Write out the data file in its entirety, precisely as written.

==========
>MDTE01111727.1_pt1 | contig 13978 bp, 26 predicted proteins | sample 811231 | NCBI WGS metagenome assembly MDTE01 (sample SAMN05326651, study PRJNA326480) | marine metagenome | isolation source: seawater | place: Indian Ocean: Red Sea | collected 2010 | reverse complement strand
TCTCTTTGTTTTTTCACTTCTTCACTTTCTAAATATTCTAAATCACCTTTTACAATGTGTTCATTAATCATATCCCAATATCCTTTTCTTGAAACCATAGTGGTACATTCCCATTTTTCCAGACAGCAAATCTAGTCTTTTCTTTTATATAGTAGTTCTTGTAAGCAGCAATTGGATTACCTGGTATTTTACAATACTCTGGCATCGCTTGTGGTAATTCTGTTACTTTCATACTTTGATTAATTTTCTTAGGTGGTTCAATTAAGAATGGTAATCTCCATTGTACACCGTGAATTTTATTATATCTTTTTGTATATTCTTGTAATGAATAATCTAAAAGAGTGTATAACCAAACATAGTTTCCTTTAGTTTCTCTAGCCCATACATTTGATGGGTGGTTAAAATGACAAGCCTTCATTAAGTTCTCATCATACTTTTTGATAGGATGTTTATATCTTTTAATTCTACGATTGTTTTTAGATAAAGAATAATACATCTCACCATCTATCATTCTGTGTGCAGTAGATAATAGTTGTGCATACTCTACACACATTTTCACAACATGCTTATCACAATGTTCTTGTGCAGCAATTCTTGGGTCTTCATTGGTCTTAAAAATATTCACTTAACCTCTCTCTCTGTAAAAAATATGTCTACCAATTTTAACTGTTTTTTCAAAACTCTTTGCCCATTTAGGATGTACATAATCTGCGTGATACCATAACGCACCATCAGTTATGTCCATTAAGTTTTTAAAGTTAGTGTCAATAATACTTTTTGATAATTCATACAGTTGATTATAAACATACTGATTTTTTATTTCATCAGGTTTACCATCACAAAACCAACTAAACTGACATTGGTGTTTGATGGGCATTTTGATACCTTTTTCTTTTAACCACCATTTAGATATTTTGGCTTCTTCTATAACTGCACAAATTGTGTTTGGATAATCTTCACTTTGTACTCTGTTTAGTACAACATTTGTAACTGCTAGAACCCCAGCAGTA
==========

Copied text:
>MDTE01111727.1_pt1 | contig 13978 bp, 26 predicted proteins | sample 811231 | NCBI WGS metagenome assembly MDTE01 (sample SAMN05326651, study PRJNA326480) | marine metagenome | isolation source: seawater | place: Indian Ocean: Red Sea | collected 2010 | reverse complement strand
TCTCTTTGTTTTTTCACTTCTTCACTTTCTAAATATTCTAAATCACCTTTTACAATGTGTTCATTAATCATATCCCAATATCCTTTTCTTGAAACCATAGTGGTACATTCCCATTTTTCCAGACAGCAAATCTAGTCTTTTCTTTTATATAGTAGTTCTTGTAAGCAGCAATTGGATTACCTGGTATTTTACAATACTCTGGCATCGCTTGTGGTAATTCTGTTACTTTCATACTTTGATTAATTTTCTTAGGTGGTTCAATTAAGAATGGTAATCTCCATTGTACACCGTGAATTTTATTATATCTTTTTGTATATTCTTGTAATGAATAATCTAAAAGAGTGTATAACCAAACATAGTTTCCTTTAGTTTCTCTAGCCCATACATTTGATGGGTGGTTAAAATGACAAGCCTTCATTAAGTTCTCATCATACTTTTTGATAGGATGTTTATATCTTTTAATTCTACGATTGTTTTTAGATAAAGAATAATACATCTCACCATCTATCATTCTGTGTGCAGTAGATAATAGTTGTGCATACTCTACACACATTTTCACAACATGCTTATCACAATGTTCTTGTGCAGCAATTCTTGGGTCTTCATTGGTCTTAAAAATATTCACTTAACCTCTCTCTCTGTAAAAAATATGTCTACCAATTTTAACTGTTTTTTCAAAACTCTTTGCCCATTTAGGATGTACATAATCTGCGTGATACCATAACGCACCATCAGTTATGTCCATTAAGTTTTTAAAGTTAGTGTCAATAATACTTTTTGATAATTCATACAGTTGATTATAAACATACTGATTTTTTATTTCATCAGGTTTACCATCACAAAACCAACTAAACTGACATTGGTGTTTGATGGGCATTTTGATACCTTTTTCTTTTAACCACCATTTAGATATTTTGGCTTCTTCTATAACTGCACAAATTGTGTTTGGATAATCTTCACTTTGTACTCTGTTTAGTACAACATTTGTAACTGCTAGAACCCCAGCAGTA